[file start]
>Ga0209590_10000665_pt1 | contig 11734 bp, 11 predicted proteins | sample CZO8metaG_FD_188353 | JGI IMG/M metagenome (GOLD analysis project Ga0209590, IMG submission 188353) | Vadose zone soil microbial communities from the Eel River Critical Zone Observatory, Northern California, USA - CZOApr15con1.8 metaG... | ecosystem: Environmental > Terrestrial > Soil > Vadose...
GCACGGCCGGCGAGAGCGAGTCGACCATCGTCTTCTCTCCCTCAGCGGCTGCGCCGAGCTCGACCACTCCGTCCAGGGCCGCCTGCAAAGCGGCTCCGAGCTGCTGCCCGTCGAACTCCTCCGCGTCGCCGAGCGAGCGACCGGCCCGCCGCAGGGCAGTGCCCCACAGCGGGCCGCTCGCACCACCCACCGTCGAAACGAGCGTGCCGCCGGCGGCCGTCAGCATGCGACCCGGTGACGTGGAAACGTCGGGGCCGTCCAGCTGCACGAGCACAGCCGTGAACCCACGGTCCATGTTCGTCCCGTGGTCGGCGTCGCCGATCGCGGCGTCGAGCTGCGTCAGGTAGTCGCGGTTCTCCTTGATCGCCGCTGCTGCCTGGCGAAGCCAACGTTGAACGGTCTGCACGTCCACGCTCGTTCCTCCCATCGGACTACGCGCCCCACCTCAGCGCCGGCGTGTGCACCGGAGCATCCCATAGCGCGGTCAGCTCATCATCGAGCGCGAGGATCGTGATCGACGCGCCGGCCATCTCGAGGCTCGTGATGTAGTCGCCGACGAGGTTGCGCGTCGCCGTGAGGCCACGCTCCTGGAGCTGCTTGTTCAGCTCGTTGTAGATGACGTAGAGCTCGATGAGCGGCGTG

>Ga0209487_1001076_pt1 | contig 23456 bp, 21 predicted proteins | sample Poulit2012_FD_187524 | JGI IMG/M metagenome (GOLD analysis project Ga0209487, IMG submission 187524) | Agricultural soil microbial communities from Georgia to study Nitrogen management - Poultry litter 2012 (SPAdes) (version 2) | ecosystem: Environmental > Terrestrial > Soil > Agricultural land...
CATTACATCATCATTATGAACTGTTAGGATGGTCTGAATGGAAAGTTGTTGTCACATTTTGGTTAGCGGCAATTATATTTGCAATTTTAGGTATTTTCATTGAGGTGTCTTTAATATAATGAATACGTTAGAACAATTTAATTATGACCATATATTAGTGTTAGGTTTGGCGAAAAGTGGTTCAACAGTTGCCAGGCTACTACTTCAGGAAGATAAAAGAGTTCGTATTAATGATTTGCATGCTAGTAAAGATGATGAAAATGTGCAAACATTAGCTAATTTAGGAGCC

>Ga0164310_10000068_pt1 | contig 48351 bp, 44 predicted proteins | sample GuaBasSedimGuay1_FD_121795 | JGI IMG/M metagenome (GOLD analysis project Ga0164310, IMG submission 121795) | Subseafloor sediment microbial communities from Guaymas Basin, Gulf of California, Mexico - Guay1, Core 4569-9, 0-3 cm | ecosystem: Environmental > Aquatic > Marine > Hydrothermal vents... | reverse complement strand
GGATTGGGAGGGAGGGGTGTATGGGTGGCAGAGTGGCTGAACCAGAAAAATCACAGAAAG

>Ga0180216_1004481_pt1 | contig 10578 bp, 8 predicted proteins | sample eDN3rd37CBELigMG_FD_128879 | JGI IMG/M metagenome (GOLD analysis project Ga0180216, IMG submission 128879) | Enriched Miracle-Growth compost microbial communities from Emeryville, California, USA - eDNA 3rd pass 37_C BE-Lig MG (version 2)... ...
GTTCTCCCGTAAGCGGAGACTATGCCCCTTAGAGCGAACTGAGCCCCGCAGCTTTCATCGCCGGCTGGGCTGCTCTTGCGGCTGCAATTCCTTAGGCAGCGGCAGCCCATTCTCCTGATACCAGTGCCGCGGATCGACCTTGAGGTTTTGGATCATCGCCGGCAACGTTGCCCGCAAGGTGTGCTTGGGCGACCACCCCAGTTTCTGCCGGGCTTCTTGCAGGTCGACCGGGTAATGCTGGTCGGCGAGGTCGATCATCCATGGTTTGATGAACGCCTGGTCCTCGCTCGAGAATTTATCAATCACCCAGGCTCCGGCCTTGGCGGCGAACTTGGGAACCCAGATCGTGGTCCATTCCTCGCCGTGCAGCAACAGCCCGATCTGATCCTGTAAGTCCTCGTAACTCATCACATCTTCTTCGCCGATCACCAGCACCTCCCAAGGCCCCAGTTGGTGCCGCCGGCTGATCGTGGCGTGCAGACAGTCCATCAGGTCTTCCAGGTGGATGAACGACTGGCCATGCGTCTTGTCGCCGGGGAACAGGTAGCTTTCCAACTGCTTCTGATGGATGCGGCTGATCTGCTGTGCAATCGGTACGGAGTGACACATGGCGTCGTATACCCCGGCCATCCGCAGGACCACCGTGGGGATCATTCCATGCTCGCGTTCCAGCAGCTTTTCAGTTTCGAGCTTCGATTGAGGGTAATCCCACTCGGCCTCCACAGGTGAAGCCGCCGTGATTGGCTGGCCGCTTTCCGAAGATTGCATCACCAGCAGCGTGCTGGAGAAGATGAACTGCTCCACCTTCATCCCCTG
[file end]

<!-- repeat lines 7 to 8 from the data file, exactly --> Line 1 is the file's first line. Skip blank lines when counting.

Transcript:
>Ga0180216_1004481_pt1 | contig 10578 bp, 8 predicted proteins | sample eDN3rd37CBELigMG_FD_128879 | JGI IMG/M metagenome (GOLD analysis project Ga0180216, IMG submission 128879) | Enriched Miracle-Growth compost microbial communities from Emeryville, California, USA - eDNA 3rd pass 37_C BE-Lig MG (version 2)... ...
GTTCTCCCGTAAGCGGAGACTATGCCCCTTAGAGCGAACTGAGCCCCGCAGCTTTCATCGCCGGCTGGGCTGCTCTTGCGGCTGCAATTCCTTAGGCAGCGGCAGCCCATTCTCCTGATACCAGTGCCGCGGATCGACCTTGAGGTTTTGGATCATCGCCGGCAACGTTGCCCGCAAGGTGTGCTTGGGCGACCACCCCAGTTTCTGCCGGGCTTCTTGCAGGTCGACCGGGTAATGCTGGTCGGCGAGGTCGATCATCCATGGTTTGATGAACGCCTGGTCCTCGCTCGAGAATTTATCAATCACCCAGGCTCCGGCCTTGGCGGCGAACTTGGGAACCCAGATCGTGGTCCATTCCTCGCCGTGCAGCAACAGCCCGATCTGATCCTGTAAGTCCTCGTAACTCATCACATCTTCTTCGCCGATCACCAGCACCTCCCAAGGCCCCAGTTGGTGCCGCCGGCTGATCGTGGCGTGCAGACAGTCCATCAGGTCTTCCAGGTGGATGAACGACTGGCCATGCGTCTTGTCGCCGGGGAACAGGTAGCTTTCCAACTGCTTCTGATGGATGCGGCTGATCTGCTGTGCAATCGGTACGGAGTGACACATGGCGTCGTATACCCCGGCCATCCGCAGGACCACCGTGGGGATCATTCCATGCTCGCGTTCCAGCAGCTTTTCAGTTTCGAGCTTCGATTGAGGGTAATCCCACTCGGCCTCCACAGGTGAAGCCGCCGTGATTGGCTGGCCGCTTTCCGAAGATTGCATCACCAGCAGCGTGCTGGAGAAGATGAACTGCTCCACCTTCATCCCCTG